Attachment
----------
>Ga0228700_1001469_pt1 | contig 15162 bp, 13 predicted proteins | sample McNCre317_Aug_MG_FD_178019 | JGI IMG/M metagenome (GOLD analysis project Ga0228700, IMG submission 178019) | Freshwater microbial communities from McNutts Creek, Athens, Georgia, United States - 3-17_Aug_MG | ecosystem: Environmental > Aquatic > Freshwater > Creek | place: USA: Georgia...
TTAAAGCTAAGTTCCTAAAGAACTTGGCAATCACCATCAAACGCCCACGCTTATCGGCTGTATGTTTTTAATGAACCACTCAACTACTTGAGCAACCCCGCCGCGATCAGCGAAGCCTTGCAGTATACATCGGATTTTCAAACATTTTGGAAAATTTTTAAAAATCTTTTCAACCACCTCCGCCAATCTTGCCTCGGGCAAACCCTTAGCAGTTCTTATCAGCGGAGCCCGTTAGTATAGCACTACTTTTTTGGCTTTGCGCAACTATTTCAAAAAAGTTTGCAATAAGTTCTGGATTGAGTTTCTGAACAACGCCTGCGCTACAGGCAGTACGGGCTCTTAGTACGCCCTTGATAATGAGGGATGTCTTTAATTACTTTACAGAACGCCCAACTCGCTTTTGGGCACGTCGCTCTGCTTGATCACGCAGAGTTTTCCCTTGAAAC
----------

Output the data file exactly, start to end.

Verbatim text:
>Ga0228700_1001469_pt1 | contig 15162 bp, 13 predicted proteins | sample McNCre317_Aug_MG_FD_178019 | JGI IMG/M metagenome (GOLD analysis project Ga0228700, IMG submission 178019) | Freshwater microbial communities from McNutts Creek, Athens, Georgia, United States - 3-17_Aug_MG | ecosystem: Environmental > Aquatic > Freshwater > Creek | place: USA: Georgia...
TTAAAGCTAAGTTCCTAAAGAACTTGGCAATCACCATCAAACGCCCACGCTTATCGGCTGTATGTTTTTAATGAACCACTCAACTACTTGAGCAACCCCGCCGCGATCAGCGAAGCCTTGCAGTATACATCGGATTTTCAAACATTTTGGAAAATTTTTAAAAATCTTTTCAACCACCTCCGCCAATCTTGCCTCGGGCAAACCCTTAGCAGTTCTTATCAGCGGAGCCCGTTAGTATAGCACTACTTTTTTGGCTTTGCGCAACTATTTCAAAAAAGTTTGCAATAAGTTCTGGATTGAGTTTCTGAACAACGCCTGCGCTACAGGCAGTACGGGCTCTTAGTACGCCCTTGATAATGAGGGATGTCTTTAATTACTTTACAGAACGCCCAACTCGCTTTTGGGCACGTCGCTCTGCTTGATCACGCAGAGTTTTCCCTTGAAAC